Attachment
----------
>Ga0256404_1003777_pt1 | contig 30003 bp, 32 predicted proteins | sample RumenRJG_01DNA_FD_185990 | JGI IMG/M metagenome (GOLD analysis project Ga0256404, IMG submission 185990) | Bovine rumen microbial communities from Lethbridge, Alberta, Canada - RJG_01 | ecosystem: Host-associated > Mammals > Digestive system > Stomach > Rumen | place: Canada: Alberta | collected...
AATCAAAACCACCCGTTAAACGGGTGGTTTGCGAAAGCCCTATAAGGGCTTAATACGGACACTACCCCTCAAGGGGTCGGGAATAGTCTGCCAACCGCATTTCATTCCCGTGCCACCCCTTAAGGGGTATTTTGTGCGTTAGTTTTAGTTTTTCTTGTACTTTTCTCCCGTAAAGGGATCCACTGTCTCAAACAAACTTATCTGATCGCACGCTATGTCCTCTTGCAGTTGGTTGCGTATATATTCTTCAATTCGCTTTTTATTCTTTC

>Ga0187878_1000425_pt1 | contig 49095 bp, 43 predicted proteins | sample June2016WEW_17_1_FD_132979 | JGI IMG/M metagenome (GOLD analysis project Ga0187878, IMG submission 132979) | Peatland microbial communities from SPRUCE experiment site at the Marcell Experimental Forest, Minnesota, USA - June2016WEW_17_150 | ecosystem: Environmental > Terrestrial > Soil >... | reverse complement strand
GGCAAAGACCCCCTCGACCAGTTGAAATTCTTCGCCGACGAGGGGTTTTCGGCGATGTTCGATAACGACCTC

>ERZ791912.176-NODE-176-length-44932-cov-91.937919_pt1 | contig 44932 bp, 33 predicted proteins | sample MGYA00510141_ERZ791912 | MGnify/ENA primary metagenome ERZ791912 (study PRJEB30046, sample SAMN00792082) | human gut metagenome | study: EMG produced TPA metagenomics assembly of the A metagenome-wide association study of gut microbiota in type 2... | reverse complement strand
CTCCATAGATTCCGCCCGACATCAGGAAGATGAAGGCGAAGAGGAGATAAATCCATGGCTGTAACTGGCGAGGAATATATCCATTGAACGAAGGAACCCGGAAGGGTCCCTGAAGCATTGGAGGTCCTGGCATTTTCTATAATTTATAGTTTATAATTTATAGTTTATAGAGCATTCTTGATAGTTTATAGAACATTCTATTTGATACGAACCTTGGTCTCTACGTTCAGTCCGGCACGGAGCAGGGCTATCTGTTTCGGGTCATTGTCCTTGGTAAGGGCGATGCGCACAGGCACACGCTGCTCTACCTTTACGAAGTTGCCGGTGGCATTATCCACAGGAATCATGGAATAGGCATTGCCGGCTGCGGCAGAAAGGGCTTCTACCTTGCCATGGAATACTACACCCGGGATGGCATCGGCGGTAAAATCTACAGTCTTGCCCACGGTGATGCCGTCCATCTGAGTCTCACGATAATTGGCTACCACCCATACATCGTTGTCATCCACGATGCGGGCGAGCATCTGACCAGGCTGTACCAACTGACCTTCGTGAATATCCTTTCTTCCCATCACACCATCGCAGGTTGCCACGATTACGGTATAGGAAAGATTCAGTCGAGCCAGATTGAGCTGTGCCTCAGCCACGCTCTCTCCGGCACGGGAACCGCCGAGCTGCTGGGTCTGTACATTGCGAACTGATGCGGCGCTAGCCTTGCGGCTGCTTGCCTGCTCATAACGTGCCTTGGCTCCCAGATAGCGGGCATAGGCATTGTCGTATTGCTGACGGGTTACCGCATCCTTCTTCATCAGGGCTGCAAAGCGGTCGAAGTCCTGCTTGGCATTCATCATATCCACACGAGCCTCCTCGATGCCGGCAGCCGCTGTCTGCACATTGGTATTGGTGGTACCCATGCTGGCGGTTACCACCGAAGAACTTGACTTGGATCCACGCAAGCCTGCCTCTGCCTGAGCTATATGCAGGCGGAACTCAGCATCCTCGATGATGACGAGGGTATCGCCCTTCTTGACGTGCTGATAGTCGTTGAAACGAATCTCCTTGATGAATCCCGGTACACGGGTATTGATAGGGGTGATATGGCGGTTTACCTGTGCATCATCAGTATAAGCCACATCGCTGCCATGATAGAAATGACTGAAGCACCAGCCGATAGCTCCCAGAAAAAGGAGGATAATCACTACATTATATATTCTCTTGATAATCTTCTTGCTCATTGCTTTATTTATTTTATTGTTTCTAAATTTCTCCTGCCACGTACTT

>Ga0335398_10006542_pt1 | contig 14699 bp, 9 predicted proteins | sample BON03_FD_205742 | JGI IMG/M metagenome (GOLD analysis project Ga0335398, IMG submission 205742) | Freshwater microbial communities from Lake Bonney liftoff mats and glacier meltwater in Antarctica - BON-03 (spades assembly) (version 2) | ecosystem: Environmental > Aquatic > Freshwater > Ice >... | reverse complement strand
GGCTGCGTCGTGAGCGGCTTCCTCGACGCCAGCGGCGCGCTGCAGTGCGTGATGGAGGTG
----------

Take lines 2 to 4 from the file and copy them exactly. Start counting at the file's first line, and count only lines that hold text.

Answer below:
AATCAAAACCACCCGTTAAACGGGTGGTTTGCGAAAGCCCTATAAGGGCTTAATACGGACACTACCCCTCAAGGGGTCGGGAATAGTCTGCCAACCGCATTTCATTCCCGTGCCACCCCTTAAGGGGTATTTTGTGCGTTAGTTTTAGTTTTTCTTGTACTTTTCTCCCGTAAAGGGATCCACTGTCTCAAACAAACTTATCTGATCGCACGCTATGTCCTCTTGCAGTTGGTTGCGTATATATTCTTCAATTCGCTTTTTATTCTTTC

>Ga0187878_1000425_pt1 | contig 49095 bp, 43 predicted proteins | sample June2016WEW_17_1_FD_132979 | JGI IMG/M metagenome (GOLD analysis project Ga0187878, IMG submission 132979) | Peatland microbial communities from SPRUCE experiment site at the Marcell Experimental Forest, Minnesota, USA - June2016WEW_17_150 | ecosystem: Environmental > Terrestrial > Soil >... | reverse complement strand
GGCAAAGACCCCCTCGACCAGTTGAAATTCTTCGCCGACGAGGGGTTTTCGGCGATGTTCGATAACGACCTC